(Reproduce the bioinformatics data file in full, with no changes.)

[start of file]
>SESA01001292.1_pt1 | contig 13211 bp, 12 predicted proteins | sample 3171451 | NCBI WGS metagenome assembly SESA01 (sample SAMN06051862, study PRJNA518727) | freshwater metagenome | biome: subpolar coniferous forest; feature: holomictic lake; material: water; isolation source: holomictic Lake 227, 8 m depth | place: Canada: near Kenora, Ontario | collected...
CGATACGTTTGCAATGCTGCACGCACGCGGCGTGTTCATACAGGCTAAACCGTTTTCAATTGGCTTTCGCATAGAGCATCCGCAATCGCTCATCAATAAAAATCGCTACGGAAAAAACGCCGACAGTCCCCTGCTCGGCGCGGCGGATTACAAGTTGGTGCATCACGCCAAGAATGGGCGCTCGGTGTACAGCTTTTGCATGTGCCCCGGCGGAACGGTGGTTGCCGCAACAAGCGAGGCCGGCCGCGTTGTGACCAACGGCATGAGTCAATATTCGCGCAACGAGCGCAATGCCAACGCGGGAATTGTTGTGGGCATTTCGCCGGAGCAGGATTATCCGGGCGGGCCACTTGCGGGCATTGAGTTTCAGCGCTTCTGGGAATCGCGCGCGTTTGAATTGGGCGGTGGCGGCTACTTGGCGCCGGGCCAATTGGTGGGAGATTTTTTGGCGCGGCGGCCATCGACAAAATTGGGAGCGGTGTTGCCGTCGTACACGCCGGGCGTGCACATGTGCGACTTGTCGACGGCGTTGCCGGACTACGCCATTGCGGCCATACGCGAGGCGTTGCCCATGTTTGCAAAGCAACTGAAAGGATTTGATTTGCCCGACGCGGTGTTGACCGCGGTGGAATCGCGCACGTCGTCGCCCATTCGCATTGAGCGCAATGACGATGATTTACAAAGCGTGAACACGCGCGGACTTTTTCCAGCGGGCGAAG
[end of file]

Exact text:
>SESA01001292.1_pt1 | contig 13211 bp, 12 predicted proteins | sample 3171451 | NCBI WGS metagenome assembly SESA01 (sample SAMN06051862, study PRJNA518727) | freshwater metagenome | biome: subpolar coniferous forest; feature: holomictic lake; material: water; isolation source: holomictic Lake 227, 8 m depth | place: Canada: near Kenora, Ontario | collected...
CGATACGTTTGCAATGCTGCACGCACGCGGCGTGTTCATACAGGCTAAACCGTTTTCAATTGGCTTTCGCATAGAGCATCCGCAATCGCTCATCAATAAAAATCGCTACGGAAAAAACGCCGACAGTCCCCTGCTCGGCGCGGCGGATTACAAGTTGGTGCATCACGCCAAGAATGGGCGCTCGGTGTACAGCTTTTGCATGTGCCCCGGCGGAACGGTGGTTGCCGCAACAAGCGAGGCCGGCCGCGTTGTGACCAACGGCATGAGTCAATATTCGCGCAACGAGCGCAATGCCAACGCGGGAATTGTTGTGGGCATTTCGCCGGAGCAGGATTATCCGGGCGGGCCACTTGCGGGCATTGAGTTTCAGCGCTTCTGGGAATCGCGCGCGTTTGAATTGGGCGGTGGCGGCTACTTGGCGCCGGGCCAATTGGTGGGAGATTTTTTGGCGCGGCGGCCATCGACAAAATTGGGAGCGGTGTTGCCGTCGTACACGCCGGGCGTGCACATGTGCGACTTGTCGACGGCGTTGCCGGACTACGCCATTGCGGCCATACGCGAGGCGTTGCCCATGTTTGCAAAGCAACTGAAAGGATTTGATTTGCCCGACGCGGTGTTGACCGCGGTGGAATCGCGCACGTCGTCGCCCATTCGCATTGAGCGCAATGACGATGATTTACAAAGCGTGAACACGCGCGGACTTTTTCCAGCGGGCGAAG